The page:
OLIVIA GOLDIN and FLORENCE WILDBLOOD report on UCL’s latest failure to divest from the fossil fuel industry.

On Thursday 23rd March, a dozen students climbed up onto the UCL Provost’s office balcony to protest a damaging paradox at the heart of what UCL stands for. On one side of his second-storey window, activists scrawled the Provost’s own statements regarding management of the university’s investments; on the other half, they quoted extensively from climate change research conducted by the university he oversees. “Running UCL’s investments is a bit like playing monopoly” read the left-hand panel, starkly contrasting with “the response to climate change could be ‘the greatest global health opportunity of the 21st century’ (The Lancet Countdown, 2017)” on the right. After occupying the balcony for 26 hours, the students took their message to the Main Quad, using chalk spray to illustrate the gulf between the views of UCL’s staff and students on the one hand, and the Provost’s investment decisions on the other. They then delivered “oil-covered” roses to the Provost’s door in a funeral procession, as a reminder of the lives and environments irreversibly tarnished by the fossil fuel industry.

UCL Fossil Free campaigners protest UCL Provost’s balcony. Image courtesy of UCL Fossil Free.

This was part of a fortnight of escalating daily action organised by UCL Fossil Free—a campaign calling for the university to “immediately freeze any new investment in fossil fuel companies” and to make a clear commitment to divesting from the companies it is already funding. While on the balcony, activists wore black tape crossed over their mouths to signify UCL’s repeated attempts to silence the divestment campaign: four years of deferred and broken promises were summed up last week when the university administration deleted a swathe of negative online feedback referring to its problematic investments.

Fossil Free UCL is the most supported campaign in UCL’s history, with an online petition of over 3,300 signatures, and motions passed in favour of divestment by the Student Union and the UCL Academic Board. Worldwide, almost 700 institutions, including a quarter of UK universities, have removed almost $5.5 trillion worth of investments from fossil fuels to date. Amongst others, SOAS, LSE, Queen Mary and—just a few weeks ago—KCL, have all committed to divestment.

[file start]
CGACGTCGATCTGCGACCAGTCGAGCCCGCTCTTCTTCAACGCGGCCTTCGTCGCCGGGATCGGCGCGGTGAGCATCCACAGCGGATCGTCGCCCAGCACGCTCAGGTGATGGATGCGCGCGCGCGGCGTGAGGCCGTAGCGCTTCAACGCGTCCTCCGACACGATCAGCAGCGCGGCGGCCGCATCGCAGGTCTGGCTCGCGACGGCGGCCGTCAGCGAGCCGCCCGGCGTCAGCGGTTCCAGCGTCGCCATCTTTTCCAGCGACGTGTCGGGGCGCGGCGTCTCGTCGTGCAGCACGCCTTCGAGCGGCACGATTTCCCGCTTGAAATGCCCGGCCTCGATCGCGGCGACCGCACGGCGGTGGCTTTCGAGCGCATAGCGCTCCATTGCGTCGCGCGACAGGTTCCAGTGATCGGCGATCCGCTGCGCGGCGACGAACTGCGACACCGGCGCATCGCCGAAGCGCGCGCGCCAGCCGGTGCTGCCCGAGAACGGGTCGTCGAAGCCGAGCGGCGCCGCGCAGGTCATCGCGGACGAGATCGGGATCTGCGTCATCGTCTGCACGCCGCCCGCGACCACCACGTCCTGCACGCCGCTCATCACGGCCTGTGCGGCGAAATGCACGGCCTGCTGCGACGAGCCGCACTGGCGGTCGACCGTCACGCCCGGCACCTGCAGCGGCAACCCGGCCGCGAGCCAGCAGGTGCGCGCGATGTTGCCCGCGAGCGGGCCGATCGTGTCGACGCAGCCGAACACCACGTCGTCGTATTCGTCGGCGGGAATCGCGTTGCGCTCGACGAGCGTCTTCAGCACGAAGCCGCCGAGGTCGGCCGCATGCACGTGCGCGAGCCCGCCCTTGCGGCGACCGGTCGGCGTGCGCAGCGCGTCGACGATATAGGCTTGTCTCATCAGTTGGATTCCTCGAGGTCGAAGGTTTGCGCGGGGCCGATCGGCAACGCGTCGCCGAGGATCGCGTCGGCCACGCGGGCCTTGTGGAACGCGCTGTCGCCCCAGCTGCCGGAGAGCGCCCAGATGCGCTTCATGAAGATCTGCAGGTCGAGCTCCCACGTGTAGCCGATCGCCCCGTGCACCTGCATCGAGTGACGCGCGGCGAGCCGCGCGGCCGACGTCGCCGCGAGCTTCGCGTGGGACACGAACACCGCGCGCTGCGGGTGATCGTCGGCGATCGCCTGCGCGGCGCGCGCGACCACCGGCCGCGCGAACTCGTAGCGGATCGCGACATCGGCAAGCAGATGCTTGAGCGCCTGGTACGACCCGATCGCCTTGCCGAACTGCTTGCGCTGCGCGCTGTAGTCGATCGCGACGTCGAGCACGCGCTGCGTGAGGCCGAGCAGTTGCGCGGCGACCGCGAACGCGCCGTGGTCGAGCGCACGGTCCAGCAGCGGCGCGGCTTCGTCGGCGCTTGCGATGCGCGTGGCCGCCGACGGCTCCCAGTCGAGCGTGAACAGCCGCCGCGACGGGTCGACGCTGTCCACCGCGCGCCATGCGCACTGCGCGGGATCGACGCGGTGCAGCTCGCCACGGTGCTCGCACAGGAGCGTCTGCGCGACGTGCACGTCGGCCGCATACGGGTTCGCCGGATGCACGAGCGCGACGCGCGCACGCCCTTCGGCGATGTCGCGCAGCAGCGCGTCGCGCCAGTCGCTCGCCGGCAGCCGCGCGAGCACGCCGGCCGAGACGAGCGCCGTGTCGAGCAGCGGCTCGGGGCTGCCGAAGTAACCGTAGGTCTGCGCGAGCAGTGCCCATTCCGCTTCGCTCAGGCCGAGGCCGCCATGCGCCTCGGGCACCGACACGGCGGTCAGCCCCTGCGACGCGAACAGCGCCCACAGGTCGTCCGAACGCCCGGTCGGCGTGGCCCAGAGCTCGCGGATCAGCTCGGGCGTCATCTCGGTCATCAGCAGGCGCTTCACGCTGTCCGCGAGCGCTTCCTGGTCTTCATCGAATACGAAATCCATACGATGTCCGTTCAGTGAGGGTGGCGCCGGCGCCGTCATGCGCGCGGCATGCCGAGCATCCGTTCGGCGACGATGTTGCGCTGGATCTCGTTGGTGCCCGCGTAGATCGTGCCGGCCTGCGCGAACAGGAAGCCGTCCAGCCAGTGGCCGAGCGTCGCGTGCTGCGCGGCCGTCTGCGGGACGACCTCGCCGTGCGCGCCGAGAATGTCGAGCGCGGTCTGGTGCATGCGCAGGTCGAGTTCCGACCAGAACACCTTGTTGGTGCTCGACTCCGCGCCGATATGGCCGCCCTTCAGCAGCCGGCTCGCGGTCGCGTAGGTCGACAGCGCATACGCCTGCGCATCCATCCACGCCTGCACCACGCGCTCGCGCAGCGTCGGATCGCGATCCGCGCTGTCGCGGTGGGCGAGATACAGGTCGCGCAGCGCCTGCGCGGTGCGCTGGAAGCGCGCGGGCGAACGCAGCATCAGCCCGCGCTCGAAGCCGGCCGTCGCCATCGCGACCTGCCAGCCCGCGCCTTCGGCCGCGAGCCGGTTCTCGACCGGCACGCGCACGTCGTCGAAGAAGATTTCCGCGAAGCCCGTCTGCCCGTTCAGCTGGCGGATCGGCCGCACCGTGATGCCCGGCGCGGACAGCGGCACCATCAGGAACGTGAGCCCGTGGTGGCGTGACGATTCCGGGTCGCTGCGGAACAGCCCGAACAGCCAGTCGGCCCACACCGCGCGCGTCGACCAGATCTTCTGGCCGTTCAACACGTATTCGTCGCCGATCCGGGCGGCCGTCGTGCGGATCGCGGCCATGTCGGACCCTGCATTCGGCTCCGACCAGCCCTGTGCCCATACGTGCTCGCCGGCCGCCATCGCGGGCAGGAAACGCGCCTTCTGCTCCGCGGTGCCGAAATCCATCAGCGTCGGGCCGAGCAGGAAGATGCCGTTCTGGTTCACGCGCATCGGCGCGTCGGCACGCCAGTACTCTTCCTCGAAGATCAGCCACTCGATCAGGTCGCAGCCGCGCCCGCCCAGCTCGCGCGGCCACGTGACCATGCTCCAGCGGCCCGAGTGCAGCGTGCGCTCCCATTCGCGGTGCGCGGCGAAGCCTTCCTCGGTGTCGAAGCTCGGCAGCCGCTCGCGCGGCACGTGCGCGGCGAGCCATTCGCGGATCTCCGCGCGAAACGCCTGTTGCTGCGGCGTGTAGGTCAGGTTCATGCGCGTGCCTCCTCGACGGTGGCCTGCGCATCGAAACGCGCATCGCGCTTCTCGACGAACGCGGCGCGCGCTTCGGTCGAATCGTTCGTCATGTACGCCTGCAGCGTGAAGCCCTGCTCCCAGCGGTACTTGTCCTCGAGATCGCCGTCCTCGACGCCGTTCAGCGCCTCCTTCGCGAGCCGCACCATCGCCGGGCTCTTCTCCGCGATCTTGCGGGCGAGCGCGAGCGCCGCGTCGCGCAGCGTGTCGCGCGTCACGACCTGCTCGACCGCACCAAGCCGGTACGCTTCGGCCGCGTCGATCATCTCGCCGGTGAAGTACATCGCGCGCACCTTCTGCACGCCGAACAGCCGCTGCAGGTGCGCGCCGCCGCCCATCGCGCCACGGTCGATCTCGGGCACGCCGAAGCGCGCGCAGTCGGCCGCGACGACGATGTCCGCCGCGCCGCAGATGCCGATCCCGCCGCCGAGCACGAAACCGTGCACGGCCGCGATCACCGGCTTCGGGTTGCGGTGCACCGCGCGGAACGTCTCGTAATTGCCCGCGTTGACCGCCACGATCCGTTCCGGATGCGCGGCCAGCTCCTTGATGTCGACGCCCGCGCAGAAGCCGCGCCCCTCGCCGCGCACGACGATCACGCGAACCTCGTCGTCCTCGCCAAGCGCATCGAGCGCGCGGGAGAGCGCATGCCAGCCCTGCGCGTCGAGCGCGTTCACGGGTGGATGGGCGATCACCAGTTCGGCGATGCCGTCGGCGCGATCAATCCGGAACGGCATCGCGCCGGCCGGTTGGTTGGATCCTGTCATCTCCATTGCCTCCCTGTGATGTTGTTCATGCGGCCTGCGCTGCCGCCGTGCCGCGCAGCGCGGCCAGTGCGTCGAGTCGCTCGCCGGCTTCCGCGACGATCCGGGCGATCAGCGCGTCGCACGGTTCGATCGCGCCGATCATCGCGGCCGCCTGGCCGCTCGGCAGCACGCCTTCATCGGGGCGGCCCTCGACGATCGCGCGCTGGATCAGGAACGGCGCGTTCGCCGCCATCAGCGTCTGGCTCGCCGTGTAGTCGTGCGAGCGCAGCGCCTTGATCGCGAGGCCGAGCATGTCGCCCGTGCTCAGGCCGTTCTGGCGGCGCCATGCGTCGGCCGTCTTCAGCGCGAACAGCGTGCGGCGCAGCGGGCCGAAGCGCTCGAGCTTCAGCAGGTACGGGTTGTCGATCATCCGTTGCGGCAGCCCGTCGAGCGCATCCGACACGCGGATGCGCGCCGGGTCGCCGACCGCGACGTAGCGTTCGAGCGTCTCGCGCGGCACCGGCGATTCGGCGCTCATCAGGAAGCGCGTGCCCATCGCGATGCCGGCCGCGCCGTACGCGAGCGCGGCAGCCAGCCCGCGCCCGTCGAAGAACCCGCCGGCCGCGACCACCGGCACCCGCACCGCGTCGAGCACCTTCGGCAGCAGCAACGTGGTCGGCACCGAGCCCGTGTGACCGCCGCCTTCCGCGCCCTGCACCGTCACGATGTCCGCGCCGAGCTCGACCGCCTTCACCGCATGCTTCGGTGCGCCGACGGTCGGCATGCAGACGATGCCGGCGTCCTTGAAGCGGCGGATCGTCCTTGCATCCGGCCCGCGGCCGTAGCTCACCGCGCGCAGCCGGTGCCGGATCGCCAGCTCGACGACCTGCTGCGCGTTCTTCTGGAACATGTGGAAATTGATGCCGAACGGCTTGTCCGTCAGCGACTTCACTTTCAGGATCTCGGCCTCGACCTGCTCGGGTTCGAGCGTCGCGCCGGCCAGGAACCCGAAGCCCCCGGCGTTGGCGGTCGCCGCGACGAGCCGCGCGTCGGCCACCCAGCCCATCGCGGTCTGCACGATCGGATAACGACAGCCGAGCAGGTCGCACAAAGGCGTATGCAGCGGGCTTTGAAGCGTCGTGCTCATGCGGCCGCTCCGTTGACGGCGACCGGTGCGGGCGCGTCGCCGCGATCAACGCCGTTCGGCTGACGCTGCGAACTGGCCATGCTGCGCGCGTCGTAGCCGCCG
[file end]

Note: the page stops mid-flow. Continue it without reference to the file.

The movement aims for respected, influential institutions such as UCL to financially, socially, and politically reject the fossil fuel industry—to remove its social license to operate. This is working: big players in the fossil fuel industry such as Shell now consider “disappearing social acceptance” their “biggest challenge”.

Meanwhile, UCL invests over £12.2 million in the fossil fuel industry and fails to break its social ties. As momentum builds amongst other University of London colleges, UCL is rapidly falling behind in paving the way for a more sustainable world. Through continuing to fund oil giants such as BP, Shell and Total, it remains complicit in their actions: while it might try to market itself as “London’s Global University”, “London’s Global Warming University” becomes a more appropriate title by the day.

Bankers bend the knee to these companies’ legendary revenues—but their profits are wrought by failing to pay for the staggering costs incurred to people and the planet. Camila Montesinos and Angie Farfán, two UCL students from Ecuador, where Texaco-Chevron has wrecked significant tracts of the Amazon and the livelihoods of Yasuni people, “are disgusted by our University’s investments in an industry that has never shown any care for the environment or people who survive from it”.

An independent investigator in the oil-wrecked Oriente region of the Ecuadorian Amazon in 2011. Image courtesy of andes.info.ec

The fossil fuel industry systematically functions on exploitation and corruption, routinely disregarding the lives of vulnerable people standing in the way of profit. Shell, for example, funded the Nigerian military and police to torture and murder activists and even raid civilian villages suspected of opposing their oil activities in the Niger Delta in the ‘90s, while they failed to adhere to basic environmental safety standards in the region.